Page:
What is to be done when the literary reviews leave off literature, for the already written? Drivel… Serve the contempt and “dirty lucre” of their advertisers, not the best interests of the culture and its readers?


fglaysher  (Still DELETED)
2 September 2012 2:00PM
Response to WorcesterStorey, 30 August 2012 4:19PM “If your work really is the best of its kind in 3 centuries or whatever you claim, I can’t think why you feel the need to constantly plug it in this thread. You obviously know your way around the current self-publishing media so why try flogging it to death here? Intelligent people aren’t generally impressed by egotistical boasting.”

You have misread what I stated or have accidentally … distorted my meaning. I stated that my epic poem is the first one in the English language in 345 years, not that it is the best, which is a judgment for readers and critics to make. But it is merely a statement of fact to say that there is no epic poem in the English language worthy of the name since Milton, which has been said by many literary critics through the years and decades. Robert Southey’s Madoc, for instance, does not merit comparison, nor Hiawatha, nor does Cowper’s mock-epic The Task; Ezra Pound’s Cantos are a fragment, laced with antisemitism and a bizarre economic theory, Merrrill’s Changing Light at Sandover is also a mock-epic, and so on.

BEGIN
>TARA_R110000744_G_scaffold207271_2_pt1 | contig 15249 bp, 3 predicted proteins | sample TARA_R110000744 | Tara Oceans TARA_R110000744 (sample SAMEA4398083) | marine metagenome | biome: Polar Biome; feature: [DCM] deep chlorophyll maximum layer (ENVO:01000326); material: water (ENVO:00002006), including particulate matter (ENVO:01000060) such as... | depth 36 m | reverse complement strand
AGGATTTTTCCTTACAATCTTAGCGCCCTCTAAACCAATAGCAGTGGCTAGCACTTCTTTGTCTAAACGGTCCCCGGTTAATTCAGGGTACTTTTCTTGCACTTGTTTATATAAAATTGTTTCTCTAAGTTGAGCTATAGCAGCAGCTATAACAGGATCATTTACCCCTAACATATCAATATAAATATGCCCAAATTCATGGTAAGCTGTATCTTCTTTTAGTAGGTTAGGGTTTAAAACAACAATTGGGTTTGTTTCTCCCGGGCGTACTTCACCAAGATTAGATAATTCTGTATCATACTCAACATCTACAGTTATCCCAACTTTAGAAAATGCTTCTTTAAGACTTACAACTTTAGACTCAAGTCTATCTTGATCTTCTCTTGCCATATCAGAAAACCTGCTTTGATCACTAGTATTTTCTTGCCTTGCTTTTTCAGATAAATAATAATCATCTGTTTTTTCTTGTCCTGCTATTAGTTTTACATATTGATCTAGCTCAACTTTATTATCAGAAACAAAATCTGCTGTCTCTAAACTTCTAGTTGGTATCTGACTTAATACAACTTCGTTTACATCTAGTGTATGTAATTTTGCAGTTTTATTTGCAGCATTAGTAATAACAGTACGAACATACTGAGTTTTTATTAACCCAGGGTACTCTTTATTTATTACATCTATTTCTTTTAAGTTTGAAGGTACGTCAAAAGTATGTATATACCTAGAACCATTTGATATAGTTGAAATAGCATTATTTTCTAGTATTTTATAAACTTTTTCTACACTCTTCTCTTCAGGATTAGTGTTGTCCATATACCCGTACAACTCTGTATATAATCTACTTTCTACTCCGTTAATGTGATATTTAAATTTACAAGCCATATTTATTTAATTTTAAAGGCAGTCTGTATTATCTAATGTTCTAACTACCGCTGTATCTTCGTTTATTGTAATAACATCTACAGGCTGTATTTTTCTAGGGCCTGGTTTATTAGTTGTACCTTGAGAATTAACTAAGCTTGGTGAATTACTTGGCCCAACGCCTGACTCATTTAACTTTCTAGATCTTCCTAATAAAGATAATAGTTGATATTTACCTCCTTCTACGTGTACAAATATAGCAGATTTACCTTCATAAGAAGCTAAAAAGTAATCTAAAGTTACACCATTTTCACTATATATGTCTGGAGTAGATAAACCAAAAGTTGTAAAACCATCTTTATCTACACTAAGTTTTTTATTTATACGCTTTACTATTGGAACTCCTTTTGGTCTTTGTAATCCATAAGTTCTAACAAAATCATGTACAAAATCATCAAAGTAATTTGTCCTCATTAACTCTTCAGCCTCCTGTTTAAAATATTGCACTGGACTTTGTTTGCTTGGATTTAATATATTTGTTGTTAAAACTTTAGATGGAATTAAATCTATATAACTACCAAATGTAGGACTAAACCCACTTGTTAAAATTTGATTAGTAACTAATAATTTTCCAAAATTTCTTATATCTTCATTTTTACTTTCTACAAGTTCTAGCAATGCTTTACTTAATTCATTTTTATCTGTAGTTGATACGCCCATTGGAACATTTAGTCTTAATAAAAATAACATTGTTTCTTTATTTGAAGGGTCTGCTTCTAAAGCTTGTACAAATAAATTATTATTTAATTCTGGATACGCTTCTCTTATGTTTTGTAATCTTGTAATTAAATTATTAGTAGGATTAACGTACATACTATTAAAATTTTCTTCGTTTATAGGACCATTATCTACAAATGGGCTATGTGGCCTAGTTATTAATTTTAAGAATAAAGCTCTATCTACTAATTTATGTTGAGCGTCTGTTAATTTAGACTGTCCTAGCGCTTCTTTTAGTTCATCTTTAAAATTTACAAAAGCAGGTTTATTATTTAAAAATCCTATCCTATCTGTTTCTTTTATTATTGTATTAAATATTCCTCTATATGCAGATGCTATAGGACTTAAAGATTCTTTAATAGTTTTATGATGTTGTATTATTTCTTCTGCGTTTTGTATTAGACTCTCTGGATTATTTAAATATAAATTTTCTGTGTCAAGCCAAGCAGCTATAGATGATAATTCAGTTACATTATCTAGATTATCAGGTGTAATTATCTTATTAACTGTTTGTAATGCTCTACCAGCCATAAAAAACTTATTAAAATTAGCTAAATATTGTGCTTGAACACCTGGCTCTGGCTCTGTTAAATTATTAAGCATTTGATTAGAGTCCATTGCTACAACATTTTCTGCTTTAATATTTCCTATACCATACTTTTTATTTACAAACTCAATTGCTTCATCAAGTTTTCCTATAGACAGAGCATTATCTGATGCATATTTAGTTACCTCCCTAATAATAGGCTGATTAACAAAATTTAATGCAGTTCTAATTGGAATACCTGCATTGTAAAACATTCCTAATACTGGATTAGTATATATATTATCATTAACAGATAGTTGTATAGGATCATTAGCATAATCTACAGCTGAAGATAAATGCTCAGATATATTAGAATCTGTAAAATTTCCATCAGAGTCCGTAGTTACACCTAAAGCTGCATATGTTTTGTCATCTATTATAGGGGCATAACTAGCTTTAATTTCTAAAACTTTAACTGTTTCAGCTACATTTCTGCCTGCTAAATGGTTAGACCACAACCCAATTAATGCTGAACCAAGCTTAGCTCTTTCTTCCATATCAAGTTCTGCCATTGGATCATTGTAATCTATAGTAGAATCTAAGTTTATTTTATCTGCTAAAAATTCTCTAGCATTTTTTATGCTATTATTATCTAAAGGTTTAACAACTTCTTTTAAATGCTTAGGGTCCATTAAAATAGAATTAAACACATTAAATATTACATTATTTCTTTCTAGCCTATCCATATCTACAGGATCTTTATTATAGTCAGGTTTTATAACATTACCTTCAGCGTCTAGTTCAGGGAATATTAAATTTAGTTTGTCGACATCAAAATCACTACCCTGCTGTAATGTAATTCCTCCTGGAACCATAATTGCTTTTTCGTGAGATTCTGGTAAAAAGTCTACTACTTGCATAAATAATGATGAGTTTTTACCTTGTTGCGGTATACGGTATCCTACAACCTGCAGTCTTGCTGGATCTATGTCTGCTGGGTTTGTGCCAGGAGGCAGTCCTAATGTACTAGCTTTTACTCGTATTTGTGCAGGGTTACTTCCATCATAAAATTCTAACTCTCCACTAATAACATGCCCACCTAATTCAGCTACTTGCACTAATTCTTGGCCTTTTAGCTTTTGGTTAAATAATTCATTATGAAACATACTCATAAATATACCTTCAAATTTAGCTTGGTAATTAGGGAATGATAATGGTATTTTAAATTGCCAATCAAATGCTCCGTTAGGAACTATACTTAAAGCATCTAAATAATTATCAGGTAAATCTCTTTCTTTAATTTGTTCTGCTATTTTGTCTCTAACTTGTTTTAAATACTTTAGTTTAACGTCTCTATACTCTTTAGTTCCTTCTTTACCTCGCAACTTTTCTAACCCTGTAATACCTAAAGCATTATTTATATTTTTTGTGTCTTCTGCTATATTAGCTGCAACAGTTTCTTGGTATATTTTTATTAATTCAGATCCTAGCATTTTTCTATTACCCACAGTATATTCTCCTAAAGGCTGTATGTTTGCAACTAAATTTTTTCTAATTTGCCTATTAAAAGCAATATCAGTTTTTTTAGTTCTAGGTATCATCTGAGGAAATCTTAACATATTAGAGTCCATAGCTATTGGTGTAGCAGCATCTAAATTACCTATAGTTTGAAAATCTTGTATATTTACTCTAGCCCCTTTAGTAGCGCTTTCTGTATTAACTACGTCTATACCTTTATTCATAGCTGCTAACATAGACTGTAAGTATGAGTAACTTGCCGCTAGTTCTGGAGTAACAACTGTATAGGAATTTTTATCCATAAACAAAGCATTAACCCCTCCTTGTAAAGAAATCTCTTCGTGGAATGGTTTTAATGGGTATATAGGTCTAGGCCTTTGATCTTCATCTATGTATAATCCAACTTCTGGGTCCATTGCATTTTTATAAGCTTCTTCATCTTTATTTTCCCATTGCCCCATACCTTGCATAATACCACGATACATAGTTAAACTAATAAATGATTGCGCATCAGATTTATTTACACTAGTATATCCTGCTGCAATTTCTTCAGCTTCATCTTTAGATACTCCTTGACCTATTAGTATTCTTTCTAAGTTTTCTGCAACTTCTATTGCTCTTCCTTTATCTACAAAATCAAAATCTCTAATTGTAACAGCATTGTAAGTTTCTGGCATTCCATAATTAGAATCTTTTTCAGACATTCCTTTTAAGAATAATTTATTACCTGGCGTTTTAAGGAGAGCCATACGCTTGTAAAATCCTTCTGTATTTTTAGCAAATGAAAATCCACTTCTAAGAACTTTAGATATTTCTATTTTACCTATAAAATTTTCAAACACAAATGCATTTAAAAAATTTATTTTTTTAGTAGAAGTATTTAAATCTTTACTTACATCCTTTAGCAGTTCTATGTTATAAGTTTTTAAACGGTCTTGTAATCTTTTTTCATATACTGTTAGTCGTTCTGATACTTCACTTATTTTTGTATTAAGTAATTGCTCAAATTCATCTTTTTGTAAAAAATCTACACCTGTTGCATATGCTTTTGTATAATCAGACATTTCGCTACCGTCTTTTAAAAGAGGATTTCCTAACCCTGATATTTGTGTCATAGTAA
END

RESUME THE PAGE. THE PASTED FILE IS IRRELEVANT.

I have written a serious epic poem within the Western tradition and English letters. No poet could write such a poem without realizing it, for the epic requires not a moment of inspiration, like a lyric, but an act of will, which is one of the reasons why it has usually been judged as the most demanding literary form.

Milton, it should be noted, realized what he had written, and was not reluctant to say so, even within the poem itself. His prose, for instance, demonstrates he understood for decades what he was up against and strove to vie with the greatest poets of the epic tradition. It may shock readers today who are habituated to small, personal postmodern songs of self to hear someone make the claim, as I do, that I have written the first epic poem in 345 years, but it is merely to state a fact, for the manuscript sets on my desk. It is not something I am dreaming about writing. Those days are at long last, for me, in the past. Now it is time for others to judge. No person who hasn’t read it, however, can make the claim that it doesn’t exist.


2 September 2012 2:19PM
Response to Mexican2, 2 September 2012 1:58PM

Thank you for replying and explaining so clearly your thinking. I couldn’t agree more with you, on all counts. I believe it can all be said fairly about reviews too over here in the US that they’re about “those authors who were truly newsworthy yesterday, yesteryear.” The focus is on the “already written.” Ultimately I don’t really blame the periodicals. The problem runs very deep into the cultural fabric of Western civilization. We’re at the end of a very long period of various visions and conceptions of life having run their course. Exhaustion lies all around, and few can conceive of anything else other than rewriting the Wheel… the popular, the crude, and so forth, fill the vacuum, for a while. More perceptive minds move on, and eventually will obtain a hearing…